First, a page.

Close to 40 students, faculty and members of the Class of 1953 gathered in Hubbard Hall on Monday for the dedication of the Thomas R. Pickering Room, named in honor of Ambassador Thomas R. Pickering ’53, H’84. Previously called Hubbard 2 West, the classroom is used by the government and legal studies, economics and history departments. 

The Class of 1953—led by class secretary J. Warren Harthorne ’53—initiated the dedication. Renovations to the room were made possible by a $100,000 donation from Harthorne and a $150,000 grant from the George I. Alden Trust. 

The dedication on Monday was not the first Bowdoin tribute to Ambassador Pickering, who was awarded an honorary doctorate of law degree from Bowdoin in 1984 as well as the Bowdoin Prize—the highest honor the College offers—in 2005. 

Pickering has served in a number of influential diplomatic positions, including tenures as the U.S. Ambassador to the United Nations under President George H.W. Bush and the Undersecretary of State for Political Affairs under President Bill Clinton.

“Ambassador Pickering has lived his entire life in support of the common good and in service to our country.  He is a shining example to all of our students of the important work one can do for our government and foreign service,” President Barry Mills said in a speech at the dedication event.

Lining the tables were framed letters from former Secretaries of State Hillary Clinton and Madeleine Albright H’13, former National Security Advisor Henry Kissinger, former Senator George Mitchell ’54, Harvard’s John F. Kennedy School of Government Professor Nicholas Burns, and former Senate member William Cohen ’62 that echoed Mills’ praise for Pickering.
In his speech, Harthorne spoke with affection for Pickering, his Bowdoin classmates and the importance of leadership and public service.

“The genesis of this room was partly in the hope that the students who study here will see the value of a life devoted to public service,” Harthorne said.  

Harthorne said that after studying at a place like Bowdoin, students have a responsibility to give something back to the world.

“If I had to make any change to this room, [I would] print the expression ‘noblesse oblige’—‘from those of noble birth, much is expected,’” Harthorne said.

Pickering also spoke at the dedication. He said he loved his time at the College and recalled studying in the room that is now named after him.  

“The school offered a lot of things I didn’t expect to find and opened doors to me in many ways,” Pickering said.

Though the whole room is a tribute to Pickering, Mills said that the nook of couches and chairs in the back of the room especially reflect Pickering’s character. 

“This part of the room is much a testament to Tom [in that] people [can sit] quietly…carefully considering the important issues of the day,” Mills said.

The renovations are part of a larger plan for Bowdoin classrooms to better equip students and teachers with the proper space and tools to evolve with changing teaching methods.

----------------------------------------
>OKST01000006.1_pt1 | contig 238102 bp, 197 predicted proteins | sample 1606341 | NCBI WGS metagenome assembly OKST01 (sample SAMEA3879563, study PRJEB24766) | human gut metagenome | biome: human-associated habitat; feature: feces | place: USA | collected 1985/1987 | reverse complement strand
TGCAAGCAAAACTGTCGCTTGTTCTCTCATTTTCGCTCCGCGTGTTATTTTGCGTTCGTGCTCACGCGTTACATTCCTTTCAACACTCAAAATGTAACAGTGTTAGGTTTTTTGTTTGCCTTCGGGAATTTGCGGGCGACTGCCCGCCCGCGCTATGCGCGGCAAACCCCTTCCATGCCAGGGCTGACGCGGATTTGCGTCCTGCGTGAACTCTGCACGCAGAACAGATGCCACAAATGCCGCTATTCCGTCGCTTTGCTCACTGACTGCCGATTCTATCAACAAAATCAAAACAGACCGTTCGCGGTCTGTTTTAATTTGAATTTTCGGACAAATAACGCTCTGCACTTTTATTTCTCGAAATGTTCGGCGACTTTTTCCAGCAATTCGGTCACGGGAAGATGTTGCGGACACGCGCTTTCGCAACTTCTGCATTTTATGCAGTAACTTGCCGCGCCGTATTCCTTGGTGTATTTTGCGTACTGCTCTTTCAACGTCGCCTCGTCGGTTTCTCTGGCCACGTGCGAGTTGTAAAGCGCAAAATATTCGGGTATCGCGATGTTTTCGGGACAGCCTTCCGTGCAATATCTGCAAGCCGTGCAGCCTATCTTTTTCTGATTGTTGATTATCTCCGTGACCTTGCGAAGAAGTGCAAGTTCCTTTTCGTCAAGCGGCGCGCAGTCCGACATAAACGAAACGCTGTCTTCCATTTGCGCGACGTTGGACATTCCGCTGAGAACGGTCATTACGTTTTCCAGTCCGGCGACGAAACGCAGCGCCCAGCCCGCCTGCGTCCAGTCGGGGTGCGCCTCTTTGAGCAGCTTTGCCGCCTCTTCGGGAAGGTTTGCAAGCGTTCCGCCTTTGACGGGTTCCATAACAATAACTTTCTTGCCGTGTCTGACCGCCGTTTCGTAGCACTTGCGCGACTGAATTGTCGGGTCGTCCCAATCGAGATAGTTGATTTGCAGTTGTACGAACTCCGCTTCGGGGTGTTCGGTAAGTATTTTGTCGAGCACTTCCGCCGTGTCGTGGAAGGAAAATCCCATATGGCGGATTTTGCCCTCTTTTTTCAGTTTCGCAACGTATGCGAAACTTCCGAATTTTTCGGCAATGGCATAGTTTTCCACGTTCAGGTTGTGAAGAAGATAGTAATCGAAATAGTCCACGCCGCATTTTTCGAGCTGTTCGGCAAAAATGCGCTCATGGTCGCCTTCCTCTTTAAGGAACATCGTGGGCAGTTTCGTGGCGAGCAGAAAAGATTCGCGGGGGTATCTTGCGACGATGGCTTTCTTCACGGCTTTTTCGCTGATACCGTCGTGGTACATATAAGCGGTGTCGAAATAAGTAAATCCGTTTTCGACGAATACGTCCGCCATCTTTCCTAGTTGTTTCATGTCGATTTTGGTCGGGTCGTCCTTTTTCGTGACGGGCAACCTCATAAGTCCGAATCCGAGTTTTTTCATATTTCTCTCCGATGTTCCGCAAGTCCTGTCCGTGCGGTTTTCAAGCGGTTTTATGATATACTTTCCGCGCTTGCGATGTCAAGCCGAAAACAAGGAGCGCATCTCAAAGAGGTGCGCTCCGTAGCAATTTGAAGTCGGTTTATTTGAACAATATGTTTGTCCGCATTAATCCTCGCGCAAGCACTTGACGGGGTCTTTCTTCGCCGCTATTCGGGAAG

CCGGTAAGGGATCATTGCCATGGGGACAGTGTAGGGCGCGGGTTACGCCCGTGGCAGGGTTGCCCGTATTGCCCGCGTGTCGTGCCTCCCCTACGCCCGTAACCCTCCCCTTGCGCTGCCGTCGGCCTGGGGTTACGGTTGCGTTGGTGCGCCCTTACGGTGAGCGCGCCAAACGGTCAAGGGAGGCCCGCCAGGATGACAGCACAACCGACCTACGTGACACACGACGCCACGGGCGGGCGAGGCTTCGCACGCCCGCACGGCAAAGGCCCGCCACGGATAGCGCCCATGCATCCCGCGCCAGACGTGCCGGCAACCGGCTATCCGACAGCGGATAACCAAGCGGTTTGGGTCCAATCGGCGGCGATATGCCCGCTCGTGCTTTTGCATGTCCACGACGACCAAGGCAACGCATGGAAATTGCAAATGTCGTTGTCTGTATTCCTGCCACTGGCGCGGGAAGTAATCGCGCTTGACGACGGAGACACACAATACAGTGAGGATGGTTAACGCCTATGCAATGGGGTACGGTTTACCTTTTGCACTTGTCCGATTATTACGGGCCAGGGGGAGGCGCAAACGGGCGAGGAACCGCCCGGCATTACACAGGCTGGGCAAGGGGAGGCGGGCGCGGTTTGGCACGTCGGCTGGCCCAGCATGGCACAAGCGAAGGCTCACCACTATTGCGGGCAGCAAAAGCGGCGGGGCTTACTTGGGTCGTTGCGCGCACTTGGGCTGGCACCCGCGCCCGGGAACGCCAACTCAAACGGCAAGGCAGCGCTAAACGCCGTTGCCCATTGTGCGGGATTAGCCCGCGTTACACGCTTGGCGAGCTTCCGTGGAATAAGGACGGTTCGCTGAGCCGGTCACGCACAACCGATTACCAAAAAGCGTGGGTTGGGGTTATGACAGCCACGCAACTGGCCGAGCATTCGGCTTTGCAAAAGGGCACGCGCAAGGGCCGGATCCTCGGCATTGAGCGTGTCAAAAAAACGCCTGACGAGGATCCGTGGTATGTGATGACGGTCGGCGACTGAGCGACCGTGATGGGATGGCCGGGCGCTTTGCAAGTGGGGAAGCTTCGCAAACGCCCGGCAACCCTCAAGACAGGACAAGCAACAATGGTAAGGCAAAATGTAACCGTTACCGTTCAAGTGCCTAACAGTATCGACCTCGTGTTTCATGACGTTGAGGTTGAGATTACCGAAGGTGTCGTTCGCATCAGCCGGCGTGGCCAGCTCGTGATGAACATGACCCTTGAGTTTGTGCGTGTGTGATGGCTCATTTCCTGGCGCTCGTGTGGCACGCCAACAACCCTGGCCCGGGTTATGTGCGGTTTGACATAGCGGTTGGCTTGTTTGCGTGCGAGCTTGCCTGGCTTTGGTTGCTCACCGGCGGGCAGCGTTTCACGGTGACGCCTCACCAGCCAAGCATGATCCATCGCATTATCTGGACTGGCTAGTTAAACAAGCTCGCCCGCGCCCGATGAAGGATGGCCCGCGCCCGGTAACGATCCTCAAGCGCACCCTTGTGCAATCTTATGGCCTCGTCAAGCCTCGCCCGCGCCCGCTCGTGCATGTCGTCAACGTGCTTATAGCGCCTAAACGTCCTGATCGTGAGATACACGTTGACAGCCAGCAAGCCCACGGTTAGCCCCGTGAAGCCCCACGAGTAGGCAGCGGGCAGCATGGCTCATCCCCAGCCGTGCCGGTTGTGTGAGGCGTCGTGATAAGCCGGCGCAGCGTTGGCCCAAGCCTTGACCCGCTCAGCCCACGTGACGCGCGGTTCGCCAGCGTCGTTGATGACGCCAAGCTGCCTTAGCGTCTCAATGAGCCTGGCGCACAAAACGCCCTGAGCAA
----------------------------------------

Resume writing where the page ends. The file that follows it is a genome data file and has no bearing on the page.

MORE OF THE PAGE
Bowdoin’s grant proposal to the George I. Alden Trust highlighted the College’s intentions to improve classrooms according to “modern pedagogical practices.”  

Bowdoin’s “strategic plan for classroom refurbishment” aims to “preserve the history integrity” of the classrooms, while furnishing them with lighting, flexible furniture and technology  “conducive to today’s more interactive pedagogies.”

Many of the Pickering Room’s renovations are subtle. They include LED lights and uplighting in the bookshelves, a projector and screen with a control panel hidden in the bookshelf and hidden acoustic panels lining the walls.

“We really tried to preserve the integrity of the room,” said Dean for Academic Affairs Cristle Collins Judd. 

Suggestions to lower the ceiling to better the acoustics were dismissed to avoid altering the aesthetics of the room.  The acoustics presented one of the biggest challenges to the renovation. Professor of Government and Legal Studies Allen Springer said he teaches his lectures in the Socratic method and found that students previously had a difficult time hearing each other talk.

In addition to improving the acoustics, the old tables and chairs were all replaced with movable, lightweight ones to allow for easier reorientation of the room for more interactive classes like Springer’s. 

“You can teach here in the most traditional way possible [or the] tables can be pushed to the side [for] a function room,” Judd says.

“This room is a shining example of old Bowdoin mixed with new Bowdoin,” Mills said.  “The technology in this room is pretty special and allows our faculty to do important work in today’s style of education.”

Pickering echoed Mills’ sentiment of the past and present.

“This is the best combination of the old and the new,” Pickering said.  “I feel very strongly that the new must prevail.”

Pickering said he thinks that the new room could have benefits that extend beyond Bowdoin.

“If [this room] can interest [students] in any way [to look] at the service to your country,” Pickering said, “my sense is that this room is more than a reward for me and indeed for Bowdoin, but for the country as a whole.”